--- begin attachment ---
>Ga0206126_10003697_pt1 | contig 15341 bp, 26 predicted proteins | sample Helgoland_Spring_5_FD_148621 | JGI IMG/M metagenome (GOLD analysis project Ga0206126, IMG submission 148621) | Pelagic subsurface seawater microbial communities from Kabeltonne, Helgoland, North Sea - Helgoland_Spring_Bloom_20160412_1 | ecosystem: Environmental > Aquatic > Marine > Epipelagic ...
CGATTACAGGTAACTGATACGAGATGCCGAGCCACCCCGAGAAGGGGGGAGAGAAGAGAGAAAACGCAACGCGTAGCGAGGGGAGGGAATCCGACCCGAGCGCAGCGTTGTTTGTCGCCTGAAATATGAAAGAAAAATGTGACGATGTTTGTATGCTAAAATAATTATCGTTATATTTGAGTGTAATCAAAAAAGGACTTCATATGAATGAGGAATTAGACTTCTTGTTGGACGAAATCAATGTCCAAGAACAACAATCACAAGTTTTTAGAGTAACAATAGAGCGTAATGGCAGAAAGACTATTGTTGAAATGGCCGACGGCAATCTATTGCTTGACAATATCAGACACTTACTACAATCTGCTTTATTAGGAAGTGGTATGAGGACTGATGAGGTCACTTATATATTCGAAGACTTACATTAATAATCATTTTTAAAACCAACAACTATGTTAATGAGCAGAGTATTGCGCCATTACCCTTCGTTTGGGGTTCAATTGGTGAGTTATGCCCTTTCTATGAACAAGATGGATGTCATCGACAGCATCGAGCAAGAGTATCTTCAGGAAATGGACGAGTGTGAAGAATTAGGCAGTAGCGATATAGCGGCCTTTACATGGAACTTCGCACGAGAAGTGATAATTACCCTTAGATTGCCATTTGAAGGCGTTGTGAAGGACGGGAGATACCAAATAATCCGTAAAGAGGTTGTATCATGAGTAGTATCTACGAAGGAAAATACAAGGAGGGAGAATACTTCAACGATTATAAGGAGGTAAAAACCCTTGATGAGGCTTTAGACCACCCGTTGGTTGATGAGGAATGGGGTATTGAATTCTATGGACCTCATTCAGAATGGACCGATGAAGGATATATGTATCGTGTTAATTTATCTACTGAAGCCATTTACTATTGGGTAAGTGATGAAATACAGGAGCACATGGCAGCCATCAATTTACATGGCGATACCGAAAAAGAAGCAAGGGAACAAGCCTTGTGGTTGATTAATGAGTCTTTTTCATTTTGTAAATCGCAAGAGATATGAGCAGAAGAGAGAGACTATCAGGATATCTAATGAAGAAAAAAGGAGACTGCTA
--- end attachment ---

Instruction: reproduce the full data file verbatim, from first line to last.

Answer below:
>Ga0206126_10003697_pt1 | contig 15341 bp, 26 predicted proteins | sample Helgoland_Spring_5_FD_148621 | JGI IMG/M metagenome (GOLD analysis project Ga0206126, IMG submission 148621) | Pelagic subsurface seawater microbial communities from Kabeltonne, Helgoland, North Sea - Helgoland_Spring_Bloom_20160412_1 | ecosystem: Environmental > Aquatic > Marine > Epipelagic ...
CGATTACAGGTAACTGATACGAGATGCCGAGCCACCCCGAGAAGGGGGGAGAGAAGAGAGAAAACGCAACGCGTAGCGAGGGGAGGGAATCCGACCCGAGCGCAGCGTTGTTTGTCGCCTGAAATATGAAAGAAAAATGTGACGATGTTTGTATGCTAAAATAATTATCGTTATATTTGAGTGTAATCAAAAAAGGACTTCATATGAATGAGGAATTAGACTTCTTGTTGGACGAAATCAATGTCCAAGAACAACAATCACAAGTTTTTAGAGTAACAATAGAGCGTAATGGCAGAAAGACTATTGTTGAAATGGCCGACGGCAATCTATTGCTTGACAATATCAGACACTTACTACAATCTGCTTTATTAGGAAGTGGTATGAGGACTGATGAGGTCACTTATATATTCGAAGACTTACATTAATAATCATTTTTAAAACCAACAACTATGTTAATGAGCAGAGTATTGCGCCATTACCCTTCGTTTGGGGTTCAATTGGTGAGTTATGCCCTTTCTATGAACAAGATGGATGTCATCGACAGCATCGAGCAAGAGTATCTTCAGGAAATGGACGAGTGTGAAGAATTAGGCAGTAGCGATATAGCGGCCTTTACATGGAACTTCGCACGAGAAGTGATAATTACCCTTAGATTGCCATTTGAAGGCGTTGTGAAGGACGGGAGATACCAAATAATCCGTAAAGAGGTTGTATCATGAGTAGTATCTACGAAGGAAAATACAAGGAGGGAGAATACTTCAACGATTATAAGGAGGTAAAAACCCTTGATGAGGCTTTAGACCACCCGTTGGTTGATGAGGAATGGGGTATTGAATTCTATGGACCTCATTCAGAATGGACCGATGAAGGATATATGTATCGTGTTAATTTATCTACTGAAGCCATTTACTATTGGGTAAGTGATGAAATACAGGAGCACATGGCAGCCATCAATTTACATGGCGATACCGAAAAAGAAGCAAGGGAACAAGCCTTGTGGTTGATTAATGAGTCTTTTTCATTTTGTAAATCGCAAGAGATATGAGCAGAAGAGAGAGACTATCAGGATATCTAATGAAGAAAAAAGGAGACTGCTA